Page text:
Bereavement and Grief Recovery Counseling

By: Maurice Turmel PhD


During my practice years I saw numerous individuals who were dealing with the loss of a loved one, be that a spouse, life partner, child, friend, parent or close relative. The grieving person usually showed up in a state of shock not knowing what to do with all these feelings that were emerging from within. At one time I had two couples on the caseload where one of the partners had just been diagnosed with a terminal illness and only had a few months to live. Each of these situations were difficult and challenging in their own way.
With these latter couples, we would discuss what was happening and how each of them was dealing with their feelings. The diagnosed partner seemed to have the easier time, having accepted their illness and the eventual fatal consequences. I saw this type of reaction in my own family with a terminally ill brother-in-law and my sister. It was always the surviving partner who had the most difficulty with the situation because they would have to go on alone.
When it comes to grief counseling, no matter what the external circumstances, the goal was always to Listen! As a grief recovery counselor, this meant identifying the feelings behind the words so that this part of the client's experience could be relfected back to them. I would say things like: "So what you're feeling is scared, angry, depressed and/or sad." With each reflection I would ask them to check inside to see if what I'd offered was accurate. More often than not I was right. That began their introduction to listening to their own feelings.
Then I would instruct them to pay attention to that particular feeling and tell me more about it. They would then describe their feelings in detail along with whatever physical reactions might be attached to it. Tears would begin to flow as they related the physical and emotional reactions they were experiencing. This was the essence of my counselling approach for persons in grief, no matter what the precipitating circumstances.
It was not unusual for clients to ask about Stages of Grief and/or some theory they had heard about in their research on the matter. As interesting as this might be, I would point out that anything that distracted them from their feelings was a waste of their recovery efforts. In contrast, anything that helped them focus on feelings would always be the most beneficial. After a few challenging sessions, where painful feelings were addressed and released, the client would realize that this was the path to recovery. Not only that, but learning to identify, describe and release feelings as a general practice, would have benefits far beyond their successful grief recovery.
We are programmed toward externals by our various sources of news that like to talk about charts, graphs, theories and stages. These tantalizing tidbits are geared toward boosting ratings or adding another "Top Ten Ways to Heal Grief" book to the self-help section of bookstores. A helpful grief recovery resource will focus on Internals, such as feelings and emotions, because that's always where the hurt lies. Our Heart and Feeling Center determines the quality of our life and tells us when we are hurting. By focusing inward we identify and release feelings, along with the associated pain. Writing in a journal, listening to good music, reading heart-centered poetry will put you in touch with Your Heart because that's where healing actually happens.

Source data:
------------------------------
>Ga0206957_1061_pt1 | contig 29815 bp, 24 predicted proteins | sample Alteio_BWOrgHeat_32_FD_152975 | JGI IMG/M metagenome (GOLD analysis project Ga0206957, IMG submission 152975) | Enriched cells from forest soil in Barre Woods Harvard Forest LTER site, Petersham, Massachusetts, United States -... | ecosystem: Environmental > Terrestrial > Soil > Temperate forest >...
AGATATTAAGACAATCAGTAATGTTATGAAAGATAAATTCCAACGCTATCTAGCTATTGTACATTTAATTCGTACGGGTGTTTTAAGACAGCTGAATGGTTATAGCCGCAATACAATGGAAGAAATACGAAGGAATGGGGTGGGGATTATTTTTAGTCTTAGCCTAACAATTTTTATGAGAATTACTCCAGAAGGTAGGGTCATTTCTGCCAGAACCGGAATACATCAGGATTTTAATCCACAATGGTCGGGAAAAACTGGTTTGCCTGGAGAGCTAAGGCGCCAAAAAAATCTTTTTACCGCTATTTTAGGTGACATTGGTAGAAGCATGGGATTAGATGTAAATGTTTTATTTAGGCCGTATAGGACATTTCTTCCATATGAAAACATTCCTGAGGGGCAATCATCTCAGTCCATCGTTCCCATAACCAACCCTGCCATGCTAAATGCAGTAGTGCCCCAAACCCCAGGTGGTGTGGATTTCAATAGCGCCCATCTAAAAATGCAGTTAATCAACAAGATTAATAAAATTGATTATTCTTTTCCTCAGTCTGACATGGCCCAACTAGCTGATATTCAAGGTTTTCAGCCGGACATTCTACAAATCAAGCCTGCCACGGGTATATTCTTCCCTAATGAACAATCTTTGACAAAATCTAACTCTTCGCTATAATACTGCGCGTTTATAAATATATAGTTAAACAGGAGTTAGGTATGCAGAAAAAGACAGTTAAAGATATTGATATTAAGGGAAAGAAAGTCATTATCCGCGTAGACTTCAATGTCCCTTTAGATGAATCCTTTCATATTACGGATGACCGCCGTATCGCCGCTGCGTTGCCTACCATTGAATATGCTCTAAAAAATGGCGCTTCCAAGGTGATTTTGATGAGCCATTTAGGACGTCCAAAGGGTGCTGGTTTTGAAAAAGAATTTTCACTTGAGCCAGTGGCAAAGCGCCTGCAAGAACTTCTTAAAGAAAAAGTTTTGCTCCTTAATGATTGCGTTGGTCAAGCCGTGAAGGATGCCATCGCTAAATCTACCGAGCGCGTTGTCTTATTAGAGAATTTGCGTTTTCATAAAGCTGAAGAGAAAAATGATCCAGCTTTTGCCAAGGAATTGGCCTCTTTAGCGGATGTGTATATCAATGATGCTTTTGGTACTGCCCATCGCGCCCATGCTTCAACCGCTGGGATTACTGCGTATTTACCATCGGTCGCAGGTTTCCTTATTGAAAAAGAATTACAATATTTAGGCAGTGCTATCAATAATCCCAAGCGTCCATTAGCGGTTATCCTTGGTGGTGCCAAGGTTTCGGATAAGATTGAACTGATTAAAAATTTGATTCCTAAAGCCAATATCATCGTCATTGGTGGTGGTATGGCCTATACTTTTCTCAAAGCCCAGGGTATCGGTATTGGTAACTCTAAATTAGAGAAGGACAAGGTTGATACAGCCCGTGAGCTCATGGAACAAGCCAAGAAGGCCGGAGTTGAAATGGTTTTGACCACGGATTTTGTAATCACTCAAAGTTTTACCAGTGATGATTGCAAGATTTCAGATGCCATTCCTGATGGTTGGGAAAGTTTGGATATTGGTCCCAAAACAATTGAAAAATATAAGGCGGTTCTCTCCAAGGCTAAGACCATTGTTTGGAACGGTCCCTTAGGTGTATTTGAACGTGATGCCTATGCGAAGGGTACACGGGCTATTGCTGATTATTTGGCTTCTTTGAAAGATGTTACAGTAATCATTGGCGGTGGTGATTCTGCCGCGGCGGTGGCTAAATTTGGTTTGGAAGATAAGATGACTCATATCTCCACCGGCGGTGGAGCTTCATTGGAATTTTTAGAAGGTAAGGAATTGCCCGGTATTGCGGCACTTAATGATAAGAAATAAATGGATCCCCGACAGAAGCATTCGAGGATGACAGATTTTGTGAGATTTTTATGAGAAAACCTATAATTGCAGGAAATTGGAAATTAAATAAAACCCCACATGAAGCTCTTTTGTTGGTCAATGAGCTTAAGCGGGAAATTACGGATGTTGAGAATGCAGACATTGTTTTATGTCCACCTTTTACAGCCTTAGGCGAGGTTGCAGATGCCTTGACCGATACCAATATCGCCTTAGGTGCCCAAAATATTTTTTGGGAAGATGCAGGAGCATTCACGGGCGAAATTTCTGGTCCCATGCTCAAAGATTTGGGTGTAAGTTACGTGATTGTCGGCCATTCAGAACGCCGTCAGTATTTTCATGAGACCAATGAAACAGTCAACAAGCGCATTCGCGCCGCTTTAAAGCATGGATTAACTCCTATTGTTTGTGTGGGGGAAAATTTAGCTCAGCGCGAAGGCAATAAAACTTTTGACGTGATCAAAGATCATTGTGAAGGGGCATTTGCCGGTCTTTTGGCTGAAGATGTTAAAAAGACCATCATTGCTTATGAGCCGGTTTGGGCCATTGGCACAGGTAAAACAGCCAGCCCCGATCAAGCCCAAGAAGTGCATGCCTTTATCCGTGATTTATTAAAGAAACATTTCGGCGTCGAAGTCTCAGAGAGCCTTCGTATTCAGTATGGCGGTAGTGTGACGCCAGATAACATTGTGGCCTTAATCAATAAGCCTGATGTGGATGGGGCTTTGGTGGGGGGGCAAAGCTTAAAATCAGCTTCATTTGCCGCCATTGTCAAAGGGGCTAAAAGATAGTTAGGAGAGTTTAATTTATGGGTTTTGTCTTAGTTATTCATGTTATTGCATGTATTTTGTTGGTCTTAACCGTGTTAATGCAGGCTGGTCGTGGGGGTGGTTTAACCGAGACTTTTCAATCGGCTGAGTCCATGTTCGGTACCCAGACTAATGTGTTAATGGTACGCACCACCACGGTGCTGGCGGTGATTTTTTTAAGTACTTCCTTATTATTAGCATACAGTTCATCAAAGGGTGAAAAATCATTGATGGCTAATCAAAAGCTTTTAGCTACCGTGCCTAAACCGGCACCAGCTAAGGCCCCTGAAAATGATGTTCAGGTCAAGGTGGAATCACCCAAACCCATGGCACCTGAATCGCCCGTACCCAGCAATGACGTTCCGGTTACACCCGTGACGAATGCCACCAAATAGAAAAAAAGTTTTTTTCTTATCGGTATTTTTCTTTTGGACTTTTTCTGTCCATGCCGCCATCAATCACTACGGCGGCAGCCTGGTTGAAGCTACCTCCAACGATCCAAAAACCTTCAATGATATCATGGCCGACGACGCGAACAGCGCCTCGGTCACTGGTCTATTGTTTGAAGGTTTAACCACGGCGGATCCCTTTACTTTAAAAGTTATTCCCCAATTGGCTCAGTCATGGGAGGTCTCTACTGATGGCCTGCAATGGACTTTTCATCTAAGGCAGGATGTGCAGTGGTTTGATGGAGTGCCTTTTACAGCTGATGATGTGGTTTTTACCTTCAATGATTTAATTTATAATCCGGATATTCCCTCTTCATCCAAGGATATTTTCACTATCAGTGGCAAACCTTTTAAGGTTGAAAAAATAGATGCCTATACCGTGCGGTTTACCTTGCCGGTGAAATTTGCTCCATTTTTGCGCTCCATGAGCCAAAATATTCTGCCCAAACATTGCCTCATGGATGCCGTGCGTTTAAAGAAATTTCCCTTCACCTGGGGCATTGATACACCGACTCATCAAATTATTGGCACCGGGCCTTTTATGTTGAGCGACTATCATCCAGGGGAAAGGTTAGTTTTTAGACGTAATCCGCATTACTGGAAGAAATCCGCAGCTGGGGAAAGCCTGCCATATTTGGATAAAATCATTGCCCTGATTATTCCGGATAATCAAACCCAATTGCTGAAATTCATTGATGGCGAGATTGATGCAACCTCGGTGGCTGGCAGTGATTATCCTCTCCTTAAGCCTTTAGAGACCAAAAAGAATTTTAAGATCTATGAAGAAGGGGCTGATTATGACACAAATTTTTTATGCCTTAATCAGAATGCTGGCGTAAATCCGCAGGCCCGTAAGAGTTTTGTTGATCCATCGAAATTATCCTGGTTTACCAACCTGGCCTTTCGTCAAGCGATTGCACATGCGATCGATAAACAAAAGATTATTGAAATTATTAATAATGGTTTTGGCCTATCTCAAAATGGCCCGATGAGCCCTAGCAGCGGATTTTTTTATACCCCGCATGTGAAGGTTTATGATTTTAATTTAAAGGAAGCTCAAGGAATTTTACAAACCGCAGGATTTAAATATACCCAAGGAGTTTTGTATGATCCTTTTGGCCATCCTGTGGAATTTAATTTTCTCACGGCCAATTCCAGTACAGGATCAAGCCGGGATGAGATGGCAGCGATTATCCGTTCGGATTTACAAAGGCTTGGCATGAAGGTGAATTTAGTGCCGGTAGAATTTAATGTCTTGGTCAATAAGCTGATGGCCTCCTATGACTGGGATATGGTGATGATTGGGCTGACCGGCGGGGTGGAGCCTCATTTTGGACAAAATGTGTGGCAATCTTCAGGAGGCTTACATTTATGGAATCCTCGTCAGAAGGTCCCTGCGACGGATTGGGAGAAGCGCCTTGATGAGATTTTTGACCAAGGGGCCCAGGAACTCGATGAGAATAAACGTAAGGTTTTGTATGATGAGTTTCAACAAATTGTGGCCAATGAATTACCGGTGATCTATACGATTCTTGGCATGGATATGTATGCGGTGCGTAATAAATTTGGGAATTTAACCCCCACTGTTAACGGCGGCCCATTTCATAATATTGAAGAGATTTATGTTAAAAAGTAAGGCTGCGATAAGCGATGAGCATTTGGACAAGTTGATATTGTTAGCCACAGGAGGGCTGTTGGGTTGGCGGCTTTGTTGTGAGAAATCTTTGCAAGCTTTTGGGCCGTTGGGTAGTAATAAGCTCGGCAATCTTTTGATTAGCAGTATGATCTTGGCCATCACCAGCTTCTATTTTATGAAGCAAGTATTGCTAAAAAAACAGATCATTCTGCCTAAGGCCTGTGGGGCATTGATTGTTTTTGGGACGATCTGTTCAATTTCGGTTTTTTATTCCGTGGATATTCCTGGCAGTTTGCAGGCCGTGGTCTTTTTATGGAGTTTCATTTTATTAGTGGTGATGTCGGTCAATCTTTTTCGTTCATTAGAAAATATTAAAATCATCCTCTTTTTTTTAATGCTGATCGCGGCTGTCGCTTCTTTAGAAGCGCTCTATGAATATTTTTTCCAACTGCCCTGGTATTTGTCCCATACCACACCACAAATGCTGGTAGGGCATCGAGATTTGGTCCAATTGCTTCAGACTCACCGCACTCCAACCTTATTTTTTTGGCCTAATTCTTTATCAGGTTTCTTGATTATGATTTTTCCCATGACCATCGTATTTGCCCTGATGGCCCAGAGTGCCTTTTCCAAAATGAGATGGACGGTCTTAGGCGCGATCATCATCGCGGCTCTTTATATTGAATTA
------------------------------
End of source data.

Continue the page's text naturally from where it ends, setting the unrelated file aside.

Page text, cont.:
Grief recovery counseling can come in the form of an experienced therapist or a well crafted book resource that helps you focus on feelings. A fully narrated resource comes closest to the actual consulting room experience. Losing a loved one generates powerful feelings of bereavement and grief. A feeling approach to grief recovery takes advantage of this because those feelings are so close to the surface. For some, just a little push and some well focused guidance may be all an individual needs to get off on the right foot. We all need Permission to Feel, especially when dealing with grief and loss. Our heart and soul are ready to take us there and help us engage our innate healing capacity.
With any recovery process there can be many distractions along the way. In the case of grief recovery these can come in the form of stages, charts and graphs that are intellectually interesting but have no value in terms of your recovery. Most religions, even though well-intentioned, fall short on this matter as well. A good grief resource, counselor or support group can help you focus on the heart of the matter which is your feeling nature. Externals, even when interesting, can detract you from the task at hand - healing your broken heart.
Grief recovery counseling is fairly straightforward once you understand the process. Applying externals to an internal problem is futile. Talking about your pain is not the same as experiencing it which is what a good counselor and grief recovery resource would have you do. You now know that feelings are the key to your recovery. Feeling your bereavement and grief may be painful at times but that difficulty will be short-lived. Applying tools that focus on feelings and help release them will move your healing along. What you will be left with is the love you have for that deceased loved one, and that's forever.

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Maurice Turmel PhD is a 25 year veteran therapist who has worked with hundreds of individuals undergoing grief recovery counseling. His newest release weaves storytelling with step by step instructions, music and poetry into a unique recovery resource that reproduces the grief recovery counseling experience.

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